Support for the proposition that rape constitutes a crime of violence is also to be found in international instruments dealing with violence against women to which Barbados has subscribed. Article 2 of the United Nations Declaration on the Elimination of Violence against Women, 1993, which was the text of a General Assembly Resolution adopted by consensus on 20 December 1993 provides that:

“Violence against women shall be understood to encompass, but not be limited to, the following:

  • (a) ……

  • (b) Physical, sexual and psychological violence occurring within the general community, including rape…

  • (c) …”

Article 2 of the Inter-American Convention on the Prevention, Punishment and Eradication of Violence against Women, 1994, which was ratified by Barbados on 16 May 1995 and entered into force on 15 June 1995 provides that:

“Violence against women shall be understood to include physical, sexual and psychological violence:

  • (a) ……

  • (b) That occurs in the community and is perpetrated by any person, including among others, rape.

  • (c) …”

It follows from the above that rape is defined in terms of constituting violence against women.


We have to consider, apart from the statutory and other definitions of rape, the nature and impact of the offence on the victim. There can be no doubt that rape involves the use of force and that generally to use force against another is wrong. Dempsey and Herring in an article entitled, “Why Sexual Penetration Requires Justification” (2007) 27 Oxford Journal of Legal Studies 468 at pages 473 and 474 state:

“The use of physical force on another person is a prima fade wrong…the use of force calls for justification…One reason why penile penetration of the vagina is properly understood to require justification is due to the physiological fact that force is required to achieve such penetration.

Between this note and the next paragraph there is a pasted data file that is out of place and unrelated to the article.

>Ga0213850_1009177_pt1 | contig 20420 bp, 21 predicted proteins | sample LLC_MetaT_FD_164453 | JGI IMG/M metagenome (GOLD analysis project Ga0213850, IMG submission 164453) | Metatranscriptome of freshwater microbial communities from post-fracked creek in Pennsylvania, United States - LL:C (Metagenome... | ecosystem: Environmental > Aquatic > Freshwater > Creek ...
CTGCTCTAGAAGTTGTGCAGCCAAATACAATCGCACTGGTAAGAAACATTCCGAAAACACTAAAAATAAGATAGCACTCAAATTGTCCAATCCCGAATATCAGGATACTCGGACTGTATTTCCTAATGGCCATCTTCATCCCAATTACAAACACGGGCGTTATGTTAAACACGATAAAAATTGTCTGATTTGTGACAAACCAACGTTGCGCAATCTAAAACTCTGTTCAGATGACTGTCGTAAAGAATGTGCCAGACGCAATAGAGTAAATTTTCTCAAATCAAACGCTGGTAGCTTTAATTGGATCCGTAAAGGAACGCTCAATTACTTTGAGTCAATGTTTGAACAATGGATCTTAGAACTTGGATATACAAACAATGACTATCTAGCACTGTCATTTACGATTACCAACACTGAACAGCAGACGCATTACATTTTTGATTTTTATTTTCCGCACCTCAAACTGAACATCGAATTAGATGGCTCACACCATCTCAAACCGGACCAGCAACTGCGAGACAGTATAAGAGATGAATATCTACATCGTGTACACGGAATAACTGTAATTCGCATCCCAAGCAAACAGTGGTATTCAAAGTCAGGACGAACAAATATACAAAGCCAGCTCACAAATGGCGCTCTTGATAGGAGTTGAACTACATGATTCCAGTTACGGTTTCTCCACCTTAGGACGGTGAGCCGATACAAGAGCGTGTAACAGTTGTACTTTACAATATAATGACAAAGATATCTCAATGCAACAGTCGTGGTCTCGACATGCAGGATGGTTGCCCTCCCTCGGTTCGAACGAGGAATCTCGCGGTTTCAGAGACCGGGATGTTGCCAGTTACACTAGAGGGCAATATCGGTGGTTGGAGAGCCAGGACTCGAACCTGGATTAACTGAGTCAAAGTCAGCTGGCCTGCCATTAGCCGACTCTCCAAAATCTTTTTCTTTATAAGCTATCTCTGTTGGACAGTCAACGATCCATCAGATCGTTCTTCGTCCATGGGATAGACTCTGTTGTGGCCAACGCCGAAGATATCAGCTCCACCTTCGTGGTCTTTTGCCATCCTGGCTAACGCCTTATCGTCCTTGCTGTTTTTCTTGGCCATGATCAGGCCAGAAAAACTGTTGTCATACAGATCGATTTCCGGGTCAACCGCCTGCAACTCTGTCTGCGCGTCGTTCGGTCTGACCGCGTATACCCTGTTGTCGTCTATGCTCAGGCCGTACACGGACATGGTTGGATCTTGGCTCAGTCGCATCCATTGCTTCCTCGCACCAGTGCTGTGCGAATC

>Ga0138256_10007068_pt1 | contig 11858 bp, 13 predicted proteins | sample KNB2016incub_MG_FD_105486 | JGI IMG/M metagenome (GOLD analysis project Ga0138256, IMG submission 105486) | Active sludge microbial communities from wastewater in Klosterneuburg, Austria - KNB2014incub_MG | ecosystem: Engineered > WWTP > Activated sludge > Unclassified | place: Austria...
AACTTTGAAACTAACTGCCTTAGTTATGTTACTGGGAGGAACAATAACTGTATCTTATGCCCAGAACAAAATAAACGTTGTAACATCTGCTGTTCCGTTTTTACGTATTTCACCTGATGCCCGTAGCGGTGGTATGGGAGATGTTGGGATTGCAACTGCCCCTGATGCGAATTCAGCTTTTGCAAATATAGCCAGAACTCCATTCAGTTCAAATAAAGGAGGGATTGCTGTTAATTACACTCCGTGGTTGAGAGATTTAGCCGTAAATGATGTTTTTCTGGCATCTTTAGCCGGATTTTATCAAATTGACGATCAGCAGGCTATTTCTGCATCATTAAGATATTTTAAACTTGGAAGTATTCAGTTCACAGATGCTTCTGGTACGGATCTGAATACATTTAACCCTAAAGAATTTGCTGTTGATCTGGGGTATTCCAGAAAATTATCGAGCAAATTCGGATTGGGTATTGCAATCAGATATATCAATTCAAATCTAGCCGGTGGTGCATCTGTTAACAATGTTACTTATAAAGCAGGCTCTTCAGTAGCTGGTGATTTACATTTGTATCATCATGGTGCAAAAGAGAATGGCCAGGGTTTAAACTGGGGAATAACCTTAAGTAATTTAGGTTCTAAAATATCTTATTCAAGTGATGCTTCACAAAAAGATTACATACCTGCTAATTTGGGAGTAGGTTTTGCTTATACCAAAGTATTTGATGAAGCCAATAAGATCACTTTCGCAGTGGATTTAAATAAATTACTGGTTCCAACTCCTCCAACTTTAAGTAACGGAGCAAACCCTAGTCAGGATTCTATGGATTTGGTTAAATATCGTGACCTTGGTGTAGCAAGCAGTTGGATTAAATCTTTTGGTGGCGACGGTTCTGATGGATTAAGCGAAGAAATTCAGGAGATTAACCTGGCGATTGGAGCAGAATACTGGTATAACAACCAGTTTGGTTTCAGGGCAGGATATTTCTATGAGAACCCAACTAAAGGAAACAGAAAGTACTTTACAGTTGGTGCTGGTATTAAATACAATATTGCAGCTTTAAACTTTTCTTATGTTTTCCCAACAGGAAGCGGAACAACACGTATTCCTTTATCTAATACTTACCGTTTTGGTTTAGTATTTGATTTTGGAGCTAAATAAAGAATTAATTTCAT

Where a man engages in pushing movements to achieve initial penetration or thrusting movements during intercourse, such actions constitute the use of force. It is this use of physical force which we claim is prima fade wrong.”

The authors identify three risks of serious physical harm that attach to rape: first, the risk of sexually transmitted diseases; secondly, the risk of unwanted pregnancy and thirdly, the...

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1 cases
  • René Holder-Mcclean-Ramirez v The Attorney General of Barbados
    • Barbados
    • High Court (Barbados)
    • 12 December 2023
    ...13 February 1992 and its Long Title describes it is “An Act to revise and reform the law relating to sexual crimes.” In Mayers v The Queen BB 2009 CA 9, Williams, J.A. remarked about the SOA that it “…revised and reformed the law relating to sexual crime by giving an extended definition to ......